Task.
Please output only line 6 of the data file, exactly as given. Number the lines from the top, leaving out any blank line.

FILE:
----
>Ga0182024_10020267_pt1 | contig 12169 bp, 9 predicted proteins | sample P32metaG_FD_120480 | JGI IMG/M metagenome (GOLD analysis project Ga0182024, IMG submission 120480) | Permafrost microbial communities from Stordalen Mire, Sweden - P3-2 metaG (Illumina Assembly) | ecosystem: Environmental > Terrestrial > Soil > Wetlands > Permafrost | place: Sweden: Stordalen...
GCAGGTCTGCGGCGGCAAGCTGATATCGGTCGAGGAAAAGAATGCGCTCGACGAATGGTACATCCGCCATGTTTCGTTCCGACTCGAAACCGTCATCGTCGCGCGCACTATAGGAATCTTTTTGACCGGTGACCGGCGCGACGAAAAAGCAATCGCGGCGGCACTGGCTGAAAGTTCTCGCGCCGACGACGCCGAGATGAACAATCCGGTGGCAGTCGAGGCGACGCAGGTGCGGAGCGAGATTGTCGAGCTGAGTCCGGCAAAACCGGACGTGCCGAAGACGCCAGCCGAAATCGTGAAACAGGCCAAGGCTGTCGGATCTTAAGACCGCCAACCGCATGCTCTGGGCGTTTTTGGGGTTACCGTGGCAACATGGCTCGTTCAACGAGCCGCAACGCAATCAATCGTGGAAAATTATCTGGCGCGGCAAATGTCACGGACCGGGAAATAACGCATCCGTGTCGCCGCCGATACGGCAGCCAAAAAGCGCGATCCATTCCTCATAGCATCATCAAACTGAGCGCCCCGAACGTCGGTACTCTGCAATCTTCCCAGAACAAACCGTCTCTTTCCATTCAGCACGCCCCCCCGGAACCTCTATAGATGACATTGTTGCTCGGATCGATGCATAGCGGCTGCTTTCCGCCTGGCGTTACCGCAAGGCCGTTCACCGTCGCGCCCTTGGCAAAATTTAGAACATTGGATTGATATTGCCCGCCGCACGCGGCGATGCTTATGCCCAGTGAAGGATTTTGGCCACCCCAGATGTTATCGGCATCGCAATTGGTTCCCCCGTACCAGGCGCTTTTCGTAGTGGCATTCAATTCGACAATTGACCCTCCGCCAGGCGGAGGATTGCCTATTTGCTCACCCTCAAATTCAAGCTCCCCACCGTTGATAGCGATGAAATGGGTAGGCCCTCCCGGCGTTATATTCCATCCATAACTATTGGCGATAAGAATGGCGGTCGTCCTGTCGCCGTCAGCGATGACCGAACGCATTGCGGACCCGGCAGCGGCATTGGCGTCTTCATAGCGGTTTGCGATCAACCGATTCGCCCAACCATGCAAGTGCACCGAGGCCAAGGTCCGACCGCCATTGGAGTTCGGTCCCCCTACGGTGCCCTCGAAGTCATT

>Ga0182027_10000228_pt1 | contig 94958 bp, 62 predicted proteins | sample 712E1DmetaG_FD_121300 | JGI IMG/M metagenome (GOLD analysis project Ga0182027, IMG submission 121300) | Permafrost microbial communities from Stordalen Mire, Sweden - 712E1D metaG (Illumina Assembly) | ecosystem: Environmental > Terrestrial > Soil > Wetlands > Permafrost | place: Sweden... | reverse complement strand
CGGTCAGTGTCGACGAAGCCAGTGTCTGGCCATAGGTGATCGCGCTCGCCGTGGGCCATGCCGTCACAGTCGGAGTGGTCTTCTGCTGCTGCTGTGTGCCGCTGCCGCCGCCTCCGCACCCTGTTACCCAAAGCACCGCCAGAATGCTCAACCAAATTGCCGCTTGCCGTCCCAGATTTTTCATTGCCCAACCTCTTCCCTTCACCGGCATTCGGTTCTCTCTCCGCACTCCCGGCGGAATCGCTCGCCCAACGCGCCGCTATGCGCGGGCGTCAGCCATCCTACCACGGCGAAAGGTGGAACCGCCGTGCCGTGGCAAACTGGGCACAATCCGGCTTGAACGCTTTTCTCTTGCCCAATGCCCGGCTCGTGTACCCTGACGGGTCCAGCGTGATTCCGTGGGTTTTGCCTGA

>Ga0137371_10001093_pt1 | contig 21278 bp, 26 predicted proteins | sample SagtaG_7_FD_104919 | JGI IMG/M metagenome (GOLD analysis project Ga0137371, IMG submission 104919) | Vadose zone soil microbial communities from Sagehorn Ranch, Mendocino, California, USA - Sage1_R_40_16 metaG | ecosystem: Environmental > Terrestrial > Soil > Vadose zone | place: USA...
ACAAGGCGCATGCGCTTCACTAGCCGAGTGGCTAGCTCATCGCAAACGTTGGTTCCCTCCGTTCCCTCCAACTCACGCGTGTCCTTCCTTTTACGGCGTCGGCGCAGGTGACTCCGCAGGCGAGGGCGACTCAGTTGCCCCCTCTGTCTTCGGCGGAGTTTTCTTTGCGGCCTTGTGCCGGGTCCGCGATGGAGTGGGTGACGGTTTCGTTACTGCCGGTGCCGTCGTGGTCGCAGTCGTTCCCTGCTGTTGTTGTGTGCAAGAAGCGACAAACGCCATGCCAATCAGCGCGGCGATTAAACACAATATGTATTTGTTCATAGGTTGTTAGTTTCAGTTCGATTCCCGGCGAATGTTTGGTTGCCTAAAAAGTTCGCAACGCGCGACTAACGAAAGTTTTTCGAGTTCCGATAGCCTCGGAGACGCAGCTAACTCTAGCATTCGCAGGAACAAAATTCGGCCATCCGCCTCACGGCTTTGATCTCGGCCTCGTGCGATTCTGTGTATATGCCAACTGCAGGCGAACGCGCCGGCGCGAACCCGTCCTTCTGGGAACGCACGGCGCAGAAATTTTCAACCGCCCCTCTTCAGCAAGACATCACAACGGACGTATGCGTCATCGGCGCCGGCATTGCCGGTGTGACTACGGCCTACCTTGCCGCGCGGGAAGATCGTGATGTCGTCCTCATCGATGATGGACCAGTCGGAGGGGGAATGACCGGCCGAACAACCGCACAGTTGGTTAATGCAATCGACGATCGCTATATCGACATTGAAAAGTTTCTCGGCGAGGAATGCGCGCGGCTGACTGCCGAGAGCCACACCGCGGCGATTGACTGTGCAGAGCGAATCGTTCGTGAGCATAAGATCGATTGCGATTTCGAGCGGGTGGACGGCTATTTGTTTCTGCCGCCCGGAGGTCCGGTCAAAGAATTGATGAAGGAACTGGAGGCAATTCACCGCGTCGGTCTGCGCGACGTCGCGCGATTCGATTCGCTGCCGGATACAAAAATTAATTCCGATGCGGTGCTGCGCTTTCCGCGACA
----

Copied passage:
ACAAGGCGCATGCGCTTCACTAGCCGAGTGGCTAGCTCATCGCAAACGTTGGTTCCCTCCGTTCCCTCCAACTCACGCGTGTCCTTCCTTTTACGGCGTCGGCGCAGGTGACTCCGCAGGCGAGGGCGACTCAGTTGCCCCCTCTGTCTTCGGCGGAGTTTTCTTTGCGGCCTTGTGCCGGGTCCGCGATGGAGTGGGTGACGGTTTCGTTACTGCCGGTGCCGTCGTGGTCGCAGTCGTTCCCTGCTGTTGTTGTGTGCAAGAAGCGACAAACGCCATGCCAATCAGCGCGGCGATTAAACACAATATGTATTTGTTCATAGGTTGTTAGTTTCAGTTCGATTCCCGGCGAATGTTTGGTTGCCTAAAAAGTTCGCAACGCGCGACTAACGAAAGTTTTTCGAGTTCCGATAGCCTCGGAGACGCAGCTAACTCTAGCATTCGCAGGAACAAAATTCGGCCATCCGCCTCACGGCTTTGATCTCGGCCTCGTGCGATTCTGTGTATATGCCAACTGCAGGCGAACGCGCCGGCGCGAACCCGTCCTTCTGGGAACGCACGGCGCAGAAATTTTCAACCGCCCCTCTTCAGCAAGACATCACAACGGACGTATGCGTCATCGGCGCCGGCATTGCCGGTGTGACTACGGCCTACCTTGCCGCGCGGGAAGATCGTGATGTCGTCCTCATCGATGATGGACCAGTCGGAGGGGGAATGACCGGCCGAACAACCGCACAGTTGGTTAATGCAATCGACGATCGCTATATCGACATTGAAAAGTTTCTCGGCGAGGAATGCGCGCGGCTGACTGCCGAGAGCCACACCGCGGCGATTGACTGTGCAGAGCGAATCGTTCGTGAGCATAAGATCGATTGCGATTTCGAGCGGGTGGACGGCTATTTGTTTCTGCCGCCCGGAGGTCCGGTCAAAGAATTGATGAAGGAACTGGAGGCAATTCACCGCGTCGGTCTGCGCGACGTCGCGCGATTCGATTCGCTGCCGGATACAAAAATTAATTCCGATGCGGTGCTGCGCTTTCCGCGACA